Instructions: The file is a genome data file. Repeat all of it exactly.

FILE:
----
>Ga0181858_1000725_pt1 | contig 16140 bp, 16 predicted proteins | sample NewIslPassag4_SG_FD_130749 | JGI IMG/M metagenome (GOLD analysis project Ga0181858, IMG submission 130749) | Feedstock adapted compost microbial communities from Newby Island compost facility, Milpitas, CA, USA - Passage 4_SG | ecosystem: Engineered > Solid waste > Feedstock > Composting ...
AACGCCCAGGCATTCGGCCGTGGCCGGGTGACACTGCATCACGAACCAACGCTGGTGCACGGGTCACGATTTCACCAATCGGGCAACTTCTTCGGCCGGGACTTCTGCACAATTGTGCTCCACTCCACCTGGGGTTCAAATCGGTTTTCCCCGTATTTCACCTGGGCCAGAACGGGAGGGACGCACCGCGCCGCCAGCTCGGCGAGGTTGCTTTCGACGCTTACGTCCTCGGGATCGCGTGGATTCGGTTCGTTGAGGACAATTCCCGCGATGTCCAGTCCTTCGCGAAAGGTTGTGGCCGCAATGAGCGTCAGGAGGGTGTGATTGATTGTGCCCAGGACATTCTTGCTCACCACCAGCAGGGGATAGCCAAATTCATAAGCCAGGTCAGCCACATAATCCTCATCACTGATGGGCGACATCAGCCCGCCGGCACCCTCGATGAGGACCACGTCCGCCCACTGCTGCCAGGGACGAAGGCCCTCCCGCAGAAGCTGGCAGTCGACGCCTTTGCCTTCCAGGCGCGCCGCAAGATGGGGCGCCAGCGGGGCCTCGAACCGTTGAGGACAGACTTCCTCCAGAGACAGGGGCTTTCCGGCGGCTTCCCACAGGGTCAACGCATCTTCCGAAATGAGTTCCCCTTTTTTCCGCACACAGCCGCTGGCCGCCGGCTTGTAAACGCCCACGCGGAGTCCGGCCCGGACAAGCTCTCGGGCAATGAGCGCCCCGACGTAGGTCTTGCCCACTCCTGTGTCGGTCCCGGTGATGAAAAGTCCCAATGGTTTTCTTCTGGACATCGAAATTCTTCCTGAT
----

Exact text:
>Ga0181858_1000725_pt1 | contig 16140 bp, 16 predicted proteins | sample NewIslPassag4_SG_FD_130749 | JGI IMG/M metagenome (GOLD analysis project Ga0181858, IMG submission 130749) | Feedstock adapted compost microbial communities from Newby Island compost facility, Milpitas, CA, USA - Passage 4_SG | ecosystem: Engineered > Solid waste > Feedstock > Composting ...
AACGCCCAGGCATTCGGCCGTGGCCGGGTGACACTGCATCACGAACCAACGCTGGTGCACGGGTCACGATTTCACCAATCGGGCAACTTCTTCGGCCGGGACTTCTGCACAATTGTGCTCCACTCCACCTGGGGTTCAAATCGGTTTTCCCCGTATTTCACCTGGGCCAGAACGGGAGGGACGCACCGCGCCGCCAGCTCGGCGAGGTTGCTTTCGACGCTTACGTCCTCGGGATCGCGTGGATTCGGTTCGTTGAGGACAATTCCCGCGATGTCCAGTCCTTCGCGAAAGGTTGTGGCCGCAATGAGCGTCAGGAGGGTGTGATTGATTGTGCCCAGGACATTCTTGCTCACCACCAGCAGGGGATAGCCAAATTCATAAGCCAGGTCAGCCACATAATCCTCATCACTGATGGGCGACATCAGCCCGCCGGCACCCTCGATGAGGACCACGTCCGCCCACTGCTGCCAGGGACGAAGGCCCTCCCGCAGAAGCTGGCAGTCGACGCCTTTGCCTTCCAGGCGCGCCGCAAGATGGGGCGCCAGCGGGGCCTCGAACCGTTGAGGACAGACTTCCTCCAGAGACAGGGGCTTTCCGGCGGCTTCCCACAGGGTCAACGCATCTTCCGAAATGAGTTCCCCTTTTTTCCGCACACAGCCGCTGGCCGCCGGCTTGTAAACGCCCACGCGGAGTCCGGCCCGGACAAGCTCTCGGGCAATGAGCGCCCCGACGTAGGTCTTGCCCACTCCTGTGTCGGTCCCGGTGATGAAAAGTCCCAATGGTTTTCTTCTGGACATCGAAATTCTTCCTGAT